How it works. NGS uses computer technology to sequence many fragments at once. It checks multiple genes.

Fluorescence in-situ testing (FISH)

Why you get it. It can be helpful to identify ALK, ROS1, RET, and other genetic mutations.

How it works. Researchers use short fragments of single-stranded DNA called "probes" attached to a colored dye. When these probes bind to your DNA, they map out certain genetic material.

Immunohistochemistry (IHC)

Why you get it. It's used to detect ALK and ROS1 mutations. IHC is usually cheaper and faster than FISH testing.

How it works. IHC tests proteins attached to a fluorescent dye. They're added to your tissue sample, where they bind to DNA. This helps highlight genetic changes.

Liquid biopsies

Why you get it. Liquid biopsies are blood tests that measure DNA that's shed from tumor cells. They're used to detect EGFR mutations, although scientists are also studying other genes. The advantage of this test is that you don't need to have a procedure to get a tissue sample. You also get the results faster.

How it works.Technicians examine DNA to check for specific mutations.

Choosing a Treatment for Your Gene Mutation

Learning which gene mutation you have helps your doctor figure out if you can use a targeted treatment -- and which one is best. You may also get other treatments, like chemotherapy and radiation.

Targeted therapies zero in on the mutations that help cancer cells grow, divide, and spread. Because they target cancer cells and not healthy ones, they usually have fewer side effects than other cancer treatments. Most of them work in one of two ways:

  • Monoclonal antibodies are proteins that attach to certain targets on cancer cells. They may kill the cells, cause them to self-destruct, or stop their growth.
  • Small-molecule drugs are tiny enough to enter cells. They can stop the process that helps cancer cells divide and spread.

Although scientists are learning more and more about gene mutations, only some gene changes can be treated with targeted therapy. Some treatments are now approved by the FDA. Others are prescribed "off label" by doctors, which means the drugs are approved for other conditions besides NSCLC. Still other drugs are available only if you join a clinical trial.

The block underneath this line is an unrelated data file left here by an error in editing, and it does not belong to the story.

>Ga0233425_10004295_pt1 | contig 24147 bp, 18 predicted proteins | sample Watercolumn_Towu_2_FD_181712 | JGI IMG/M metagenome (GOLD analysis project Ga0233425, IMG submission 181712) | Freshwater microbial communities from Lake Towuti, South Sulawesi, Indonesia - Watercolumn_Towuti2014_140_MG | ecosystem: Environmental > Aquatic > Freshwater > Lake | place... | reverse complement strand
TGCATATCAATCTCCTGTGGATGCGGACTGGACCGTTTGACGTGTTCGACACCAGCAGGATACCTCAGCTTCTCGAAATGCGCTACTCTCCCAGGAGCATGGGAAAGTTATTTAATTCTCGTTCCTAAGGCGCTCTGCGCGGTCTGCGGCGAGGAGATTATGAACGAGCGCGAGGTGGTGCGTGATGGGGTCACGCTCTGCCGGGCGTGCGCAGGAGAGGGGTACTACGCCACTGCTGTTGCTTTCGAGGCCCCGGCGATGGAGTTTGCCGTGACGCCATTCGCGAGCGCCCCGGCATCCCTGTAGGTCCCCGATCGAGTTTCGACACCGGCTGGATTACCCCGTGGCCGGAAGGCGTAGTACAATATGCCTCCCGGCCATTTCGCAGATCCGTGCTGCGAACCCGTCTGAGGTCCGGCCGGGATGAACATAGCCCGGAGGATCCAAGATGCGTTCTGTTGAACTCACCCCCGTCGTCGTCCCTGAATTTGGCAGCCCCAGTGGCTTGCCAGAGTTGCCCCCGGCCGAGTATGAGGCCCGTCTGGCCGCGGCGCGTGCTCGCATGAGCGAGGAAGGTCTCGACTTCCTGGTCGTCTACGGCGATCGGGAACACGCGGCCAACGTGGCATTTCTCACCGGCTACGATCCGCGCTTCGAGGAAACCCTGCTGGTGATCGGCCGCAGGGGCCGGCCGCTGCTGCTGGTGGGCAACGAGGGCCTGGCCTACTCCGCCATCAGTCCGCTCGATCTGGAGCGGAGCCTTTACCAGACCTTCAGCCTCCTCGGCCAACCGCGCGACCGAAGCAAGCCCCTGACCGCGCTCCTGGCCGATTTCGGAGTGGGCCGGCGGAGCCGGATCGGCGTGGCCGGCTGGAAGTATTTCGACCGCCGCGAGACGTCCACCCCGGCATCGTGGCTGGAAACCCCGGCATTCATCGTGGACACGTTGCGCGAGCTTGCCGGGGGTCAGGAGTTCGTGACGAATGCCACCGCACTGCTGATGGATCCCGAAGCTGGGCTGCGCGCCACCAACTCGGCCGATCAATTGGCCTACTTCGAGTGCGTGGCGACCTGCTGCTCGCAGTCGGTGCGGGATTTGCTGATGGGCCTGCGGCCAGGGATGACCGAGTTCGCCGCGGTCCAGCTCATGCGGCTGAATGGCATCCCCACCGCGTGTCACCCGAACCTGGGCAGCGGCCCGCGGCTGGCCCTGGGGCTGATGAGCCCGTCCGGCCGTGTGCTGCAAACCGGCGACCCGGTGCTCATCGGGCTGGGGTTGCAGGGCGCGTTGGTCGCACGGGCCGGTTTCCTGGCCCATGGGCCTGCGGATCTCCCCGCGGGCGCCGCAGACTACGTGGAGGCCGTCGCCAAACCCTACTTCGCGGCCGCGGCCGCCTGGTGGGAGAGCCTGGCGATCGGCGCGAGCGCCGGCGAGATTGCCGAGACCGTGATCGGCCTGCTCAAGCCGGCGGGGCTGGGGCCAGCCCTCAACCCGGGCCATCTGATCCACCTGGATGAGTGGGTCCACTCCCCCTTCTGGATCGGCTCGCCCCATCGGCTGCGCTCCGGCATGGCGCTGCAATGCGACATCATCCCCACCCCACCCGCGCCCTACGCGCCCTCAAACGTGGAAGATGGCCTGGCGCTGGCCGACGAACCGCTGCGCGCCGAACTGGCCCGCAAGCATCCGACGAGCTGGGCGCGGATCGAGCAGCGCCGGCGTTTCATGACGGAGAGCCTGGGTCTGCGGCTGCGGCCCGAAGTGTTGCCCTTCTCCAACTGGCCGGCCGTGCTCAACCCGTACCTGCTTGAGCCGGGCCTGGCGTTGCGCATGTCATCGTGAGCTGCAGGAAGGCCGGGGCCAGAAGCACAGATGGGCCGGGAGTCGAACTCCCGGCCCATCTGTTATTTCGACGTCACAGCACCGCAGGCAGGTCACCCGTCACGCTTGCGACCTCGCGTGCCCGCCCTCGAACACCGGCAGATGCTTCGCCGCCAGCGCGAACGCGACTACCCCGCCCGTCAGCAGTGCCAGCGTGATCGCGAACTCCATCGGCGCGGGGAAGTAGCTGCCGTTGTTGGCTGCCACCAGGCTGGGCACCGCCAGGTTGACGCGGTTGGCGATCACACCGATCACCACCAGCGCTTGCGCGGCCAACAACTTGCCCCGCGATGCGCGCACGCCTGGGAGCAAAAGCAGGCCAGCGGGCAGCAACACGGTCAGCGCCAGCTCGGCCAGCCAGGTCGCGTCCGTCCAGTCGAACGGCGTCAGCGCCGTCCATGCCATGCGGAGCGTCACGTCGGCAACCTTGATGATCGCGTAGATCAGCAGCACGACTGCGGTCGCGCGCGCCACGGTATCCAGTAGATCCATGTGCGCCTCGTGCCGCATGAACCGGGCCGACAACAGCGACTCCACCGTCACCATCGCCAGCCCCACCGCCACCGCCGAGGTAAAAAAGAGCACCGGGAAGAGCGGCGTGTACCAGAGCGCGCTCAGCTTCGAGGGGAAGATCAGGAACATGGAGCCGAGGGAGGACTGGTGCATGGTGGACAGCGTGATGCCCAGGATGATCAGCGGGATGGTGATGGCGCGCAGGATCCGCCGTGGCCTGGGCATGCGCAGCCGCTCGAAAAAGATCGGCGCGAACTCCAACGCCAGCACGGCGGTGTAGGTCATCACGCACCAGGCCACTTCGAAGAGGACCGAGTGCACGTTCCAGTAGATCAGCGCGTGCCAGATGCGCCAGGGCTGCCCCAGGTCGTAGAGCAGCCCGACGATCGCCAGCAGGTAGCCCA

There are "approved" treatments for these gene mutations:

  • EGFR
  • ALK
  • ROS1
  • BRAF
  • NTRK
  • HER2
  • MET
  • RET
  • KRAS

There are clinical trials for these gene mutations:

  • PIK3CA
  • AKT1
  • PTEN

There are many different targeted therapies for NSCLC. Your doctor will choose one based on your genetic mutation.

For example, an EGFR inhibitor blocks the EGFR protein from telling cancer cells to grow. For cancers with an ALK mutation, a change in the gene creates an abnormal protein. It tells cells to grow and spread. ALK inhibitors target this protein.

Clinical Trials

Clinical trials are studies that check to see if new treatments are safe and work right. Many of these trials are trying to find out if drugs can target specific gene changes.

Why you might want to join one. Some trials give you a chance to try new drugs that aren't available yet for the general public. These medicines may work better than the ones that have already been approved by the FDA. In some cases, the cost of the treatment may be covered by the study sponsor.

What to expect. Your doctor will see if your type of gene change matches a specific drug that's getting tested in a trial. If it does, you'll meet the researchers. They'll explain the details and answer your questions. You'll sign a written consent form to join the study.

Before you start, you'll likely get a physical exam and some testing. During treatment, you may get extra checkups and care from your health care team.